There hasn’t been too much to get excited about in terms of quality low-key cinema this summer, and Kill List, marketed as a ‘hitman horror’, doesn’t seem to be anything special. Surprisingly however, Kill List is in fact one of the most refreshing films of recent times.
Kill List is set in modern-day Sheffield where a young married couple, Jay and Shel, are feeling the pressures of the recession. Right from the start, the film jumps deftly between being a domestic drama (interlaced with a slightly over-used horror soundtrack) and a comically observed portrait of British social interactions. Even as the film descends towards its dark conclusion, the honest, witty dialogue will have you laughing; that’s when you’re not squirming at the painfully realistic on-screen violence.
Before long, cash-strapped Jay gets convinced by his best friend Gal to get back into the business of contract killing, with the titular kill list containing three people on it. Each successive killing is given the sense of being a separate chapter courtesy of a clinical white font on a black background reminding us who is next on the list. With each killing, the plot gets increasingly convoluted and sinister, building towards a chilling climax that echoes the classic British horror The Wicker Man, albeit adapted for this recession-hit era. While the subsequent bloodbath breaks the spell a bit, the sheer what-the-fuck-ness of the final chapter is sublime horror cinema that will have you gripped.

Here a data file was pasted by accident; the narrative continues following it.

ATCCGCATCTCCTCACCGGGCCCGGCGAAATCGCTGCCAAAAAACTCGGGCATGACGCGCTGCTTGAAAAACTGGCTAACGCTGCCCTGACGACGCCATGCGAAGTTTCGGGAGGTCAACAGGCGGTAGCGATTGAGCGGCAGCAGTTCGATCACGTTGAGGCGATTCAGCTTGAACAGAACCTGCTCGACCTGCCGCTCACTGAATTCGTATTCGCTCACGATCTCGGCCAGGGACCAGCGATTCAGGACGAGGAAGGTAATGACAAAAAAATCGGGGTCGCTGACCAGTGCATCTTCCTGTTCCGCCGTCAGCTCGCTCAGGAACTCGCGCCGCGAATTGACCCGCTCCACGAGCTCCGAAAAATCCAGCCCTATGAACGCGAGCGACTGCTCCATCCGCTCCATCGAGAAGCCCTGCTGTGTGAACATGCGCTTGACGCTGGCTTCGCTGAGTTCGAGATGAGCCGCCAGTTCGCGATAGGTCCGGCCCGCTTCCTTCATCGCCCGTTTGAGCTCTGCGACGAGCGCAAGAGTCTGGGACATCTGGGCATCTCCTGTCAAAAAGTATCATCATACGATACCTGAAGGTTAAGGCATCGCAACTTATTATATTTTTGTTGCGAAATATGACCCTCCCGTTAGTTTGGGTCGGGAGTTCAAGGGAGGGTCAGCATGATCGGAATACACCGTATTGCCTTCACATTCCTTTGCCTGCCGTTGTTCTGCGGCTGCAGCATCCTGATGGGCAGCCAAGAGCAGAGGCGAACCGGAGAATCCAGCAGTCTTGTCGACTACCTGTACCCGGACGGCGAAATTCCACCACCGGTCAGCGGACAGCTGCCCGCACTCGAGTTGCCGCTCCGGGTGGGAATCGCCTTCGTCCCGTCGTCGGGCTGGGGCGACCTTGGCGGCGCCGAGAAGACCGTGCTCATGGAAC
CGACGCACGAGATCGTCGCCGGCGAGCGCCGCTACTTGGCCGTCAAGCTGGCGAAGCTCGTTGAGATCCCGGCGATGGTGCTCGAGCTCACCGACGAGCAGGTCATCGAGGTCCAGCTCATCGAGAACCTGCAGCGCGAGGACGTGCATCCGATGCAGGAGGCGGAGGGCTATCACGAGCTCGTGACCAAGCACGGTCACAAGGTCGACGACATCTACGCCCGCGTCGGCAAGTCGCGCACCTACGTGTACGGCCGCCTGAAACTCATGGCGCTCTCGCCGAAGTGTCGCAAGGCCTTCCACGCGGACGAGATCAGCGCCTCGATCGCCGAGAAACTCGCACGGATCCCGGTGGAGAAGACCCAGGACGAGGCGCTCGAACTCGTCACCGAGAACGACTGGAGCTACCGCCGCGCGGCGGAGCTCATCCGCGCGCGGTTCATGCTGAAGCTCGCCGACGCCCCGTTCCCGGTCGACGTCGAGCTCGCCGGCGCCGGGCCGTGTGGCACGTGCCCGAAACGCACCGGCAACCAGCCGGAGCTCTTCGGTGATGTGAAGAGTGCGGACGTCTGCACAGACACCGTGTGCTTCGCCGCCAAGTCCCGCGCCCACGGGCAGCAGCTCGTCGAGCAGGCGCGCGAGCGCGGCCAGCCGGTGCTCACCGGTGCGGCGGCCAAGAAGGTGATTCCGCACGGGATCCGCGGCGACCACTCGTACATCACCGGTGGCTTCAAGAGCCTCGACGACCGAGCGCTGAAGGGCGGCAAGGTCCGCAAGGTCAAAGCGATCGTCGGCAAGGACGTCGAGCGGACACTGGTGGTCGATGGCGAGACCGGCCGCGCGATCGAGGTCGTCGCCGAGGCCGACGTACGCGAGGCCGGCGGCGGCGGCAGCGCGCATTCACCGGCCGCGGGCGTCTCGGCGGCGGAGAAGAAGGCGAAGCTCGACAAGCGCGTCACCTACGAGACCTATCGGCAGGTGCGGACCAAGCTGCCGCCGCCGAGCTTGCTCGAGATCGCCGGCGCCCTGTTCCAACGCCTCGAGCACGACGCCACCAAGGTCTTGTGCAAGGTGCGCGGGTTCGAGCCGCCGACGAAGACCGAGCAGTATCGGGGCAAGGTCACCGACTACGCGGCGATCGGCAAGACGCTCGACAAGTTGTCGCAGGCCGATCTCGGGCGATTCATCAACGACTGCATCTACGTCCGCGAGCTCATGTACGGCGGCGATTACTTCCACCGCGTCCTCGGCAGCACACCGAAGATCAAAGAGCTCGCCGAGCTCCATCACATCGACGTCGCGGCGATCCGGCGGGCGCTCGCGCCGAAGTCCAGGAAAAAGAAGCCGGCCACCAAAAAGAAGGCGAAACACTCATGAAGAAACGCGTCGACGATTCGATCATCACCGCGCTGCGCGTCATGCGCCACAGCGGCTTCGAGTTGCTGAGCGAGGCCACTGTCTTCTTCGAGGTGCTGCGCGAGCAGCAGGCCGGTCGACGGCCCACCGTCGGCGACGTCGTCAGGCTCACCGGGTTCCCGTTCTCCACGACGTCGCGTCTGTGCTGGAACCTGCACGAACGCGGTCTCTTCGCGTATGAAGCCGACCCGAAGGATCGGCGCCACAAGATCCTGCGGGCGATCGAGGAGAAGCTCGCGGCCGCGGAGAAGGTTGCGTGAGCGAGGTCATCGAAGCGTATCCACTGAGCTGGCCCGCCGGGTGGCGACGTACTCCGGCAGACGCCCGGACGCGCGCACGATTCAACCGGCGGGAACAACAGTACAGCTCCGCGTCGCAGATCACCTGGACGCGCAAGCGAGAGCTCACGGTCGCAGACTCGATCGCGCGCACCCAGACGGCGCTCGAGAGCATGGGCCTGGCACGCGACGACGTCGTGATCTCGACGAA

The performances of Neil Maskell and Michael Smiley are spot-on, evoking a brotherly love between the two hitmen, but also a vulnerability and desperation in the face of circumstances that are increasingly beyond their control. As a result, MyAnna Buring as Jay’s wife gets slightly sidelined by this man-love dynamic, but she holds her own, undeniably supplemented by the fact that she’s drop-dead gorgeous.
Relative newcomer Ben Wheatley does a great job as director and writer of Kill List. Despite its dark trajectory which sees the film get increasingly bone-crunching and brutal, this is combined with a sardonic humour that remains sharp throughout. Maybe he overdid it on the clichéd contemporary horror soundtrack of ominous whirring and other familiar sounds, but that does little to detract from violently topical and sharply observed – yes, I’ll say it – hitman horror Film.
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